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Strategies for improving the quality and effectiveness of review discussions.
When free-flowing and lively discussions about shared experiences happen they often have a life of their own and need little or no extra facilitation.
If you sometimes find yourself in unrewarding discussions that do not fit this description, then some of the interventions or gimmicks described here (and used sparingly!) can help to create a climate in which lively and worthwhile discussions are more likely to happen.
Most of the reviewing methods described throughout this 'Guide to Active Reviewing' can be used to stimulate, focus or complement group discussion.
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Ask the group to make three separate lists of what they have found PLUS, MINUS and INTERESTING about the review discussions so far. Ask:
Also ask each person to come up with two ACTION POINTS which will help them to both GIVE AND GET more in future discussions. If individuals are stuck for ideas, ask the group to make suggestions.
If the idea is being promoted that reviewer and participants share responsibility for the quality of discussions, then it is logical for the reviewer to end up with two action points for herself.
REVISING GROUND RULESA few basic 'Ground Rules', negotiated with the group, and expressed in positive statements, can help to generate a climate for good review discussions.
The rules are created by reviewing the initial experiences of the group.
For example, ask learners
to use these sentence beginnings in paired interviews, and then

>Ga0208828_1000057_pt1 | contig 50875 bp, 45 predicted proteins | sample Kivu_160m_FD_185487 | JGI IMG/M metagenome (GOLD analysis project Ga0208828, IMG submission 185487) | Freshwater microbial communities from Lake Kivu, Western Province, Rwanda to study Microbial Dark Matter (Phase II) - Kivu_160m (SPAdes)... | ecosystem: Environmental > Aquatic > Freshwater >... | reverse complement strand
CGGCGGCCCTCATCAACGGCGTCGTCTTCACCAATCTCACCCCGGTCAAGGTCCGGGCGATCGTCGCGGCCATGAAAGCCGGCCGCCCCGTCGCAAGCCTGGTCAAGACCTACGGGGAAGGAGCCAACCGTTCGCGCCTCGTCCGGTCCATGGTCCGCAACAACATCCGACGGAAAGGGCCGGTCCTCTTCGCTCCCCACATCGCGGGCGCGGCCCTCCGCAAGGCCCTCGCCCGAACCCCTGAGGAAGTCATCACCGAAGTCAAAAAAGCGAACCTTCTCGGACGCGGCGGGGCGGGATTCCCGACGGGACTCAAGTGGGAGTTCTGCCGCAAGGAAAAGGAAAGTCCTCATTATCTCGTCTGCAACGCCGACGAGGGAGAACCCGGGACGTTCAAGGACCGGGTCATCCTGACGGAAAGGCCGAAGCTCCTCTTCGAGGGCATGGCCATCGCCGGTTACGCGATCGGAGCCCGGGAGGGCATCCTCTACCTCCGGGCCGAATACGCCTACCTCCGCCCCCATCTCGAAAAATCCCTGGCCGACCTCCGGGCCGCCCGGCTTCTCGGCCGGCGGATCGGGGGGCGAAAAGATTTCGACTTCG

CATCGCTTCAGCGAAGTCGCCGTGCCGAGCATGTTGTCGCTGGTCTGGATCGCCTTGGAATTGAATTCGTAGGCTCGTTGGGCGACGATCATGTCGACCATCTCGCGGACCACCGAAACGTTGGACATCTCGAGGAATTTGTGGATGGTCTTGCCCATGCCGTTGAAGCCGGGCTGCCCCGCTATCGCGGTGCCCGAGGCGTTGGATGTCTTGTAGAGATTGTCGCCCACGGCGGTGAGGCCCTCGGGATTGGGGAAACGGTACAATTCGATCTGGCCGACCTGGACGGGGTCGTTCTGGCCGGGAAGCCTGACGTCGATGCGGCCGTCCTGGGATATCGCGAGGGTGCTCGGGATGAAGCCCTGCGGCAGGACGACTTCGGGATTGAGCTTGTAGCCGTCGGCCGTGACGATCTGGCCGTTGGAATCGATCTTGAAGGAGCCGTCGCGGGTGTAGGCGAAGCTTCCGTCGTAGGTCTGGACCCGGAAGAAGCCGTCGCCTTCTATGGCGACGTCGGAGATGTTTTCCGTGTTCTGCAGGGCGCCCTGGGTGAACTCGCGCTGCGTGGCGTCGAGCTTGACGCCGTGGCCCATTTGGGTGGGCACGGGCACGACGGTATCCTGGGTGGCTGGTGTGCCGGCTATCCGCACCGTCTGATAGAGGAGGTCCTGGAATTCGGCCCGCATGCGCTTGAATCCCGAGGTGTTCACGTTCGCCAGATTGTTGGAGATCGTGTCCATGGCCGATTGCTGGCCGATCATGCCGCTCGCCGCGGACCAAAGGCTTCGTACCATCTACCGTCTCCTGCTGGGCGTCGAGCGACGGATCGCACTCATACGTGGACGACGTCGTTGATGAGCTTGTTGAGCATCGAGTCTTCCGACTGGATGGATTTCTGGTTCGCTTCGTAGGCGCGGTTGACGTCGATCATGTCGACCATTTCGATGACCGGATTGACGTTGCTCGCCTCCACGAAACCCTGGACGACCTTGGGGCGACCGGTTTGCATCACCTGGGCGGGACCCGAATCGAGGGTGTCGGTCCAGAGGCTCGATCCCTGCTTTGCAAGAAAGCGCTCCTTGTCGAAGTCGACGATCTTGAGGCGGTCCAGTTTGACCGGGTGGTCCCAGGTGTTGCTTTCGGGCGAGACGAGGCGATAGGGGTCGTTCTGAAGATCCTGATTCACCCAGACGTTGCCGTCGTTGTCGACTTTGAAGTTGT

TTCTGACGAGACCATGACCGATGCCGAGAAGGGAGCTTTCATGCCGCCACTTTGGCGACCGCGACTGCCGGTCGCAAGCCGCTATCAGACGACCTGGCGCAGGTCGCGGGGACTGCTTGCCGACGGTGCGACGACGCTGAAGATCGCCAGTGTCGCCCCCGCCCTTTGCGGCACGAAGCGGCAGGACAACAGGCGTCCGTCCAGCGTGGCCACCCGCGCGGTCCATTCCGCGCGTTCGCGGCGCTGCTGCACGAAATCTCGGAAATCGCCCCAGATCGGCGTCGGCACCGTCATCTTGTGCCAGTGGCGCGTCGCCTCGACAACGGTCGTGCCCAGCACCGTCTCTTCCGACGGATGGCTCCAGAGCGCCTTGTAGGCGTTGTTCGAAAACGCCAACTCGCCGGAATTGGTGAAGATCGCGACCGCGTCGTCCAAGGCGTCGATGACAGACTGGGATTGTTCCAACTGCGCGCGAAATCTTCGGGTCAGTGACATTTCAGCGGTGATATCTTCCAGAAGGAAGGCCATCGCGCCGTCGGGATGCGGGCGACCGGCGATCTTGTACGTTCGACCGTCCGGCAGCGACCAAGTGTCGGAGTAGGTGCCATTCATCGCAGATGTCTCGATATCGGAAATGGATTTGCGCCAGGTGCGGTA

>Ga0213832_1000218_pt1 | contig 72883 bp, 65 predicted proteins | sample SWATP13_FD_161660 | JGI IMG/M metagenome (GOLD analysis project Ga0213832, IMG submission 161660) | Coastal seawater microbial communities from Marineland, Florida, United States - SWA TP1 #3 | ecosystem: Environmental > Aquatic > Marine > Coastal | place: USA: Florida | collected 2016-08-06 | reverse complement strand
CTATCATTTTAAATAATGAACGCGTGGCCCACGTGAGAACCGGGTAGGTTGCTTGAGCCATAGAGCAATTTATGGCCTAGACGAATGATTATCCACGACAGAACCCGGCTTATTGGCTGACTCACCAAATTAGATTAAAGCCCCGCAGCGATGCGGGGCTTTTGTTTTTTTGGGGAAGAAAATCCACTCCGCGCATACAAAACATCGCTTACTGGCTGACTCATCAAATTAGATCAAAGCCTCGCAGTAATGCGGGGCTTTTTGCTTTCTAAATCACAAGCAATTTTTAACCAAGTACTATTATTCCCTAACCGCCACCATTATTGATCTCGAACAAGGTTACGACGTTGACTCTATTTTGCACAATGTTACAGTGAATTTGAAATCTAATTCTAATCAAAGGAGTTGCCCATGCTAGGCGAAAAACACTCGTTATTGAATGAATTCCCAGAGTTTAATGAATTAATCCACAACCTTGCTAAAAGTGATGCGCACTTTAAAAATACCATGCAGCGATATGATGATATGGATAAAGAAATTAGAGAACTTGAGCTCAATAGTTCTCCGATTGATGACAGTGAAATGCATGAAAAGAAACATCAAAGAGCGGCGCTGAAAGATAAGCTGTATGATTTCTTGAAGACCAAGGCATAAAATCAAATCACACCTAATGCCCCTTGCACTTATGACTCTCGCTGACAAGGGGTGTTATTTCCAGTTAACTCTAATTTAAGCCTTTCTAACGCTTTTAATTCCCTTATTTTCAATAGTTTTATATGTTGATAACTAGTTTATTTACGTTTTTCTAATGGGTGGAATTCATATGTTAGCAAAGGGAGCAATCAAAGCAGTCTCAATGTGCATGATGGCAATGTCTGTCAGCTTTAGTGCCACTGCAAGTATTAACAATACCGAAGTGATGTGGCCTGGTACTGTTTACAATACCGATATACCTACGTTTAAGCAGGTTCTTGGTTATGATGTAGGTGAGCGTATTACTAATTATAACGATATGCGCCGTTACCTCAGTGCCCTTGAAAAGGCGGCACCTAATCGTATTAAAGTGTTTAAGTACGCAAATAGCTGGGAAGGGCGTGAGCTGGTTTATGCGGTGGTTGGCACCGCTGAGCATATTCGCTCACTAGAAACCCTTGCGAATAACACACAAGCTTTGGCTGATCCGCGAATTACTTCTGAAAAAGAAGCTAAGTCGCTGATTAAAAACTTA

discuss responses as a whole group:
Avoid creating too many rules - especially if the resulting list is likely to stifle, distort or divert discussion. If you end up with a list that seems too long, then ask the group to select the top 3 'rules', and demote the rest to 'proposals' , 'expectations' or 'intentions'.
MIXING THE GROUPExperiment with reviewing in different sized groups. This helps to change patterns of relationships within a group. Some people prefer the relative intimacy of reviewing in pairs or sub-groups; others prefer larger groups - so it pays to change group sizes frequently. It is also important to keep changing pairings or sub-groups, so that everyone gets to work with everyone else, and so that cliques do not develop.
Unlikely Pairs: If people are being asked to work with partners they don't get on with very well, it is particularly important to provide them with a reviewing task which they are likely to achieve and enjoy. Ask everyone to report back to the whole group on how they got on with each other. If the answer is at least as good as "better than expected", then this strategy is working!
VARYING REVIEWING METHODS
PREPARATION BY LEARNERSBefore the activity, ask the group to list potential review topics, and ask each individual (or pair) to take responsibility for leading a topic during the review.
When all have decided on a topic give them time to prepare. The reviewer is available for advice during preparation, but is involved as little as possible during the review itself.
People will often respond well when their friends or peers are leading the review. This is even more the case when everyone knows that they themselves will have a turn at leading a review topic.
Leading a review topic can be a greater responsibility or challenge than the activity being reviewed - so ensure that everyone receives feedback on how they conducted their part of the review. The feedback may come from the group or the reviewer or both.
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pages at reviewing.co.uk:
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|links to other websites:||Discussing the undiscussable A workbook for improving group effectiveness and openness Bob Dick and Tim Dalmau|